Shared from the 2/21/2017 American Press eEdition

Guest Commentary

Making rational business decisions


Are you making rational business decisions? Most people, by nature, do not. That’s right – we have to learn to make rational decisions so that the heart does not overtake the mind. We need to overcome the desire to continue to throw good money after a losing pet project.We also need to overcome the temptation to fixate on past costs. Neither bad habit is rooted in best practices for business decision making.

Instead, we need to learn about the decision-making concepts known as “relevant costing,” whereby the only relevant costs are those future costs and revenues that differ across alternatives. That is all there is to it. If you focus on the future, and the implications of the alternatives you are considering for the future, your decision is much easier to make.

Of course, not all factors in decision-making can be quantified, so judgment is still needed. Yet, if you keep your future orientation you will indeed focus on the relevant consequences.

Most of us need more help that just this one fundamental principle. In fact we need two additional principles. First, we also need to consciously realize that past costs are sunk and are therefore irrelevant. Nothing we decide today can change what already happened. Leave the past in the past. It cannot change the future any longer.

Second, we need to seek out opportunity costs, which may or may not be present. An opportunity cost is the foregone margin which is given up in order to accept an alternative use of our resources. For example, every college student who foregoes full time employment in order to go to college incurs the opportunity cost of a full-time salary. And every college student who works full time earns his or her degree slower than if not working, thus delaying graduation. For this reason, the opportunity cost is the ability to work at one’s profession earlier and earn a professional salary for longer in one’s career.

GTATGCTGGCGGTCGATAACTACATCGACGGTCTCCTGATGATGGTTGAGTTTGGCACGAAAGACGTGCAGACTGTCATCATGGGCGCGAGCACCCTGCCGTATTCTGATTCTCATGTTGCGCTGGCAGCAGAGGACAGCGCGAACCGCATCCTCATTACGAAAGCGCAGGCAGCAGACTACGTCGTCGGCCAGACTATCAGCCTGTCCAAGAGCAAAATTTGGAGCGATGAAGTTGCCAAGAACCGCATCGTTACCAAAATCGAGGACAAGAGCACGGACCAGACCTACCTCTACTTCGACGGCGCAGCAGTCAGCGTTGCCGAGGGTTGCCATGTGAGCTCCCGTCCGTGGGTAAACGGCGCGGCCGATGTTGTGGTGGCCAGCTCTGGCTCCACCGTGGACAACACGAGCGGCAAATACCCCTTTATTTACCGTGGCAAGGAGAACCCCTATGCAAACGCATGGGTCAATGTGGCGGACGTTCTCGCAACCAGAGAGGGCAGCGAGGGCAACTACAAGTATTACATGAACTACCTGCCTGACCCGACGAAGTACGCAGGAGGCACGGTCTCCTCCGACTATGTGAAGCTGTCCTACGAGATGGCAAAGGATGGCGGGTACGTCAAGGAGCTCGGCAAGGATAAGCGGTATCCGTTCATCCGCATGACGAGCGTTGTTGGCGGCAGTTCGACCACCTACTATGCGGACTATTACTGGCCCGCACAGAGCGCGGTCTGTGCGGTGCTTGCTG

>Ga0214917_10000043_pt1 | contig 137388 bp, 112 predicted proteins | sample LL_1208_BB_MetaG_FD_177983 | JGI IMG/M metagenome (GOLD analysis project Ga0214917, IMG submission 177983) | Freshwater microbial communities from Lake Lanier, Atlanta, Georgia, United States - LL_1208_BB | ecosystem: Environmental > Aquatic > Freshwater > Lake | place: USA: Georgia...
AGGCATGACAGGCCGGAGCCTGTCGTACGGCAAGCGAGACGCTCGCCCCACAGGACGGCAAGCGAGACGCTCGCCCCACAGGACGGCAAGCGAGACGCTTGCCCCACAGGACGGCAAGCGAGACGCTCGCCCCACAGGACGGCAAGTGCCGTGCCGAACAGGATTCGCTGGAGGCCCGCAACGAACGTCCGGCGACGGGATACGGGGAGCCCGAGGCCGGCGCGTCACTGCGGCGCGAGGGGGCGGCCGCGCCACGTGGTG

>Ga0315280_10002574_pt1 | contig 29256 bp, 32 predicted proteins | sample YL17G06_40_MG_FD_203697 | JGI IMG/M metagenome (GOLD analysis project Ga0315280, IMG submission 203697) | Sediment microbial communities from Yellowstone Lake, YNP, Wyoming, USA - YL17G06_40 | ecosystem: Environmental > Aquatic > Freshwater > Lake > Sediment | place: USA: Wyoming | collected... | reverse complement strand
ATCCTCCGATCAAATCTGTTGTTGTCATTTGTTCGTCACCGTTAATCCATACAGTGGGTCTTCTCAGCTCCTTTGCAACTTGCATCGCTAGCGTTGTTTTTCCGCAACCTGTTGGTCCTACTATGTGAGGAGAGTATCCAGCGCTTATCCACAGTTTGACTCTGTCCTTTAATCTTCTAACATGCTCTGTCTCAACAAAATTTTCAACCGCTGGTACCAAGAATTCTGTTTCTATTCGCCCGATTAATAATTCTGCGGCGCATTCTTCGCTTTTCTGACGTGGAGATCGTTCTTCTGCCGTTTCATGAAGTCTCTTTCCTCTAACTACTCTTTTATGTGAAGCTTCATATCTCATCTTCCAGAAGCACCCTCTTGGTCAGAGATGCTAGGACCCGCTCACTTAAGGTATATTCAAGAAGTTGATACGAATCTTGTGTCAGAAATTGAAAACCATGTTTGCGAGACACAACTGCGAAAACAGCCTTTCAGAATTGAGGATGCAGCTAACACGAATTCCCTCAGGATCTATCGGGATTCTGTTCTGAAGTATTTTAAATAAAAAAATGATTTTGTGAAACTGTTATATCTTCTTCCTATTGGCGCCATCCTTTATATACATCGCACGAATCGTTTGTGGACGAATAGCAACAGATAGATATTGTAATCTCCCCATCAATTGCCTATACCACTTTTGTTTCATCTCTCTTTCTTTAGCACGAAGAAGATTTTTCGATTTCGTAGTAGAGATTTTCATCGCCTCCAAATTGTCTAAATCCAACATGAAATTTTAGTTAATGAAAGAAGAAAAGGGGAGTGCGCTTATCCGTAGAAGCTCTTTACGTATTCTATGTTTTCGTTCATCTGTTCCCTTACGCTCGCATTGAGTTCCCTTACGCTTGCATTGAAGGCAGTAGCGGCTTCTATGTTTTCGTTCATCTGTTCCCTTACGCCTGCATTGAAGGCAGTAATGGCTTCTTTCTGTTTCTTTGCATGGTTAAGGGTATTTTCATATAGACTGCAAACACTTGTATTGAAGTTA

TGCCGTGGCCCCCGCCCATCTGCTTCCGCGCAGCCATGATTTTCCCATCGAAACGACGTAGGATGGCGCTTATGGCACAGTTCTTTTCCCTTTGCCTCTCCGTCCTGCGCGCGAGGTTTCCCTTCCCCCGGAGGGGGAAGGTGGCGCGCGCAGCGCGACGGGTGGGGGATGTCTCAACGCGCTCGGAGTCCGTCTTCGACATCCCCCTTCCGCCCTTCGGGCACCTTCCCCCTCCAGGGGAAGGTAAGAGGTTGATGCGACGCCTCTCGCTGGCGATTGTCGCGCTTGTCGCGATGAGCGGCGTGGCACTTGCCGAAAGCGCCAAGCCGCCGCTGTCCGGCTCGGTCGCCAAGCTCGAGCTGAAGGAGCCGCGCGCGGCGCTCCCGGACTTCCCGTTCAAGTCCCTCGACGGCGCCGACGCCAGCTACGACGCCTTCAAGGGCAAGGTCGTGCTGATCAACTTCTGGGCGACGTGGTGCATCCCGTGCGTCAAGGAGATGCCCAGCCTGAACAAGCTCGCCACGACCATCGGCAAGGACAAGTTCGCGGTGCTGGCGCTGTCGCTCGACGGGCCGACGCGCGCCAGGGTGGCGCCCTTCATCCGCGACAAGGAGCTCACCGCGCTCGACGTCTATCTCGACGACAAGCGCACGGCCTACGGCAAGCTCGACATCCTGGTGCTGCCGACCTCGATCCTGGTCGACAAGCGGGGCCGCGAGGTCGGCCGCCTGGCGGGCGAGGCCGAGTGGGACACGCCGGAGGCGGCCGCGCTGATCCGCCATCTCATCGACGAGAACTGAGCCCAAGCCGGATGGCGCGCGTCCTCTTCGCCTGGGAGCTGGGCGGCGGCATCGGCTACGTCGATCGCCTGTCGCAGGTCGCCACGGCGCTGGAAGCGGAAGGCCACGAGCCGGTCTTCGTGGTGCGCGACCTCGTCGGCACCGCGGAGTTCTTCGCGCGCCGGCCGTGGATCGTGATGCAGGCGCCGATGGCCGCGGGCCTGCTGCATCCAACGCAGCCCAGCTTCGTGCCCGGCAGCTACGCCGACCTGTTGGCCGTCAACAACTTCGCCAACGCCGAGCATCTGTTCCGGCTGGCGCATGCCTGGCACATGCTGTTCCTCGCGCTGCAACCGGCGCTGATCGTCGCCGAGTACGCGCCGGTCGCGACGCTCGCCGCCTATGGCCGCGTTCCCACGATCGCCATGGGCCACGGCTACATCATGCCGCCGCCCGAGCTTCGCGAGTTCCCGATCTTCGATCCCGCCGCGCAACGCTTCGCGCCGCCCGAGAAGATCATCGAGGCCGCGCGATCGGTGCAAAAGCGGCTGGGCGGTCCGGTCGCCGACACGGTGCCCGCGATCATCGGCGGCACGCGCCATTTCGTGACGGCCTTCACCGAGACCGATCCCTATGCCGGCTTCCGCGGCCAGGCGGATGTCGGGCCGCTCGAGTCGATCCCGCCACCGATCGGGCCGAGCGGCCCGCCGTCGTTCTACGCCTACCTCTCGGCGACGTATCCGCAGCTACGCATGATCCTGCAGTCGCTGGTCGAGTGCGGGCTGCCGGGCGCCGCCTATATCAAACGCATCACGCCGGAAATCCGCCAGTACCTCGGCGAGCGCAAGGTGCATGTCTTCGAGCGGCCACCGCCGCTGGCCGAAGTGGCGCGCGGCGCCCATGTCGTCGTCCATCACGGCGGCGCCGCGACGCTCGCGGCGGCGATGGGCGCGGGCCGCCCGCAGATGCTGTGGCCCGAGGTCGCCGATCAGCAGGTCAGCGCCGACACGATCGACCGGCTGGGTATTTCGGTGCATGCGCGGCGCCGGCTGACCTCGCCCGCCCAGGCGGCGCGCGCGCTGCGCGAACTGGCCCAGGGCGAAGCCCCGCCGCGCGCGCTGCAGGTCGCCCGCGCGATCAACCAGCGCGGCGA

To use a business situation, consider a manufacturing plant that has unused space. The excess space could be (a) rented out (subletted) or (b) used for the construction of a civic project which will be donated to the city. The civic project will be a source of pride for the community and reflect well on your business, but the opportunity cost is the rent revenue foregone. If incremental costs are involved with renting the space, the opportunity cost is the net of the two. If the business can afford the opportunity cost (lost margin), the civic project may be well worth pursuing – illustrating that not all decisions boil down to the quantifiable impact on the bottom line. Nonquantifiable aspects, such as community goodwill, may still win out. The point is to simplify the process of making a good decision by keeping the relevant figures in focus.

To keep your attention on the rational factors of your business decision, begin my writing down all the future costs and revenues that differ between or among alternatives. If a sunk cost or two made it onto your list, promptly erase it (them) so as not to be distracted. Finally, consider if there is an opportunity cost to add to your list. This systematic method of analyzing business decisions will make your life easier and will benefit your business bottom line.

Relevant costing can used in a wide variety of business decision contexts including outsourcing, scarce resource, special projects, special orders, obsolete inventory and much more.


Kay Zekany, , Ph.D., CMA is Assistant Professor of Accounting at McNeese State University. Contact her at 475-5538 or

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